As almost everyone on the planet has heard by now, the highly anticipated Roseanne reboot was officially canceled yesterday, May 29th, after star Roseanne Barr tweeted a racist comment at former Obama-era advisor Valerie Jarrett, who happens to be an African-American woman. The now-deleted tweet said, “Muslim brotherhood & planet of the apes had a baby=vj.” Likening people of color to “apes” is part of a long and painful history in western cultures, and the analogy has often been used to degrade, demean, and dehumanize an entire race of people.
The backlash to Barr was swift and just. Within hours, many of Barr’s colleagues tweeted their disgust over her comment, and ABC pulled the plug on her show — which was the highest rated on the network this past season and had already been renewed for Season 2.
After hours of seemingly frenzied tweets in which Barr claimed the comment was merely a “joke,” she eventually “apologized.”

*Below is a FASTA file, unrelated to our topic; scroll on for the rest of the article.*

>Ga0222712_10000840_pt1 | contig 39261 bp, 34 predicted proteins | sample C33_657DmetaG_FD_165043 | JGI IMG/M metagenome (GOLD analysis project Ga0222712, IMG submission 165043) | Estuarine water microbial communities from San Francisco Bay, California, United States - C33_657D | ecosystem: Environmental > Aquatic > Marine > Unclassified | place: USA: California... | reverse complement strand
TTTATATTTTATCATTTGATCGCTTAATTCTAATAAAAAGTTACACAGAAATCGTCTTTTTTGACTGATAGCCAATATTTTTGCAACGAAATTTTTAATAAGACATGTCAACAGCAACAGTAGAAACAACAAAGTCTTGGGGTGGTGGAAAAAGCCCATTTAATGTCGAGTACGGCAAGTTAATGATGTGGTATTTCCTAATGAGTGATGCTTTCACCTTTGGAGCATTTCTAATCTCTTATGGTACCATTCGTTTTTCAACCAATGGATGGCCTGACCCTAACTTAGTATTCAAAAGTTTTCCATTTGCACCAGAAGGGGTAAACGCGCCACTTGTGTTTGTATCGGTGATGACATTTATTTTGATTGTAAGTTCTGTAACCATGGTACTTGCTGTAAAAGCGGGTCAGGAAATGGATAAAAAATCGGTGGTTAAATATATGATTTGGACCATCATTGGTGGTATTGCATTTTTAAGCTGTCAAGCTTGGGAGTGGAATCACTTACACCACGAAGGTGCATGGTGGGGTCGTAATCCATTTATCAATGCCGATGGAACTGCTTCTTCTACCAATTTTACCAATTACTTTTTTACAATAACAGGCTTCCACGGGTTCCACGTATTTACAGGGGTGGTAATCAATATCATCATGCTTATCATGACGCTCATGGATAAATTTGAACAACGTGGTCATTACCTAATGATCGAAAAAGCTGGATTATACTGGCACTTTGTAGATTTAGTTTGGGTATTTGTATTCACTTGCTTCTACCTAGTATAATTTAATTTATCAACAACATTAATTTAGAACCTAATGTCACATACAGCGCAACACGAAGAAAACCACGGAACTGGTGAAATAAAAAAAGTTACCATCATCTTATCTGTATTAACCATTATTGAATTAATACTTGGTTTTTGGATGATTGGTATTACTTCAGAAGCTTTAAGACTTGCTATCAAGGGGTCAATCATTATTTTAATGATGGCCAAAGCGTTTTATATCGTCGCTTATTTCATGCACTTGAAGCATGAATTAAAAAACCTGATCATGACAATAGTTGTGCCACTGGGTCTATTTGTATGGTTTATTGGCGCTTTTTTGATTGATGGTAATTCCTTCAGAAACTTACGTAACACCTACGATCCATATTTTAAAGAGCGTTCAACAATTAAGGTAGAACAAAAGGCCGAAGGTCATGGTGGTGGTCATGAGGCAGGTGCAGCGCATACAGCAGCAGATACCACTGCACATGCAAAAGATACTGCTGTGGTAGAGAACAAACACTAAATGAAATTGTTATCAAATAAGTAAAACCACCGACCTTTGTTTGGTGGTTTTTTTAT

However, this apology was laced within a number of questionable and offensive posts and retweets by the star.
In one, Barr attempted to defend her initial comment by claiming she didn’t know Jarrett was a black woman. “I thought she was saudi,” she wrote (as if that somehow makes it okay?).
She also retweeted several (thin and absurd) defenses of her comment.
Additionally, Barr said that she was on the sleep-aid Ambien when she posted the original message. A since-deleted May 30th tweet read,
However, many, including Ambien’s parent company Sanofi, rightfully pointed out that Ambien does not cause you to have bigoted thoughts…that’s all you, Ms. Barr.
At the end of the day, there’s no indication that Barr has any true remorse for the initial tweet or any understanding for why it was so hurtful and triggering to people of color in the first place. She may be sorry she lost herself a show; she may be sorry she lost her friends and coworkers jobs. But it appears nothing has changed in her actual perspectives on race or racism. Someone who took the time to understand these issues wouldn’t have tweeted/retweeted anything like this in the first place.
And that’s why we can’t accept her apology as sincere or meaningful now or, really, ever.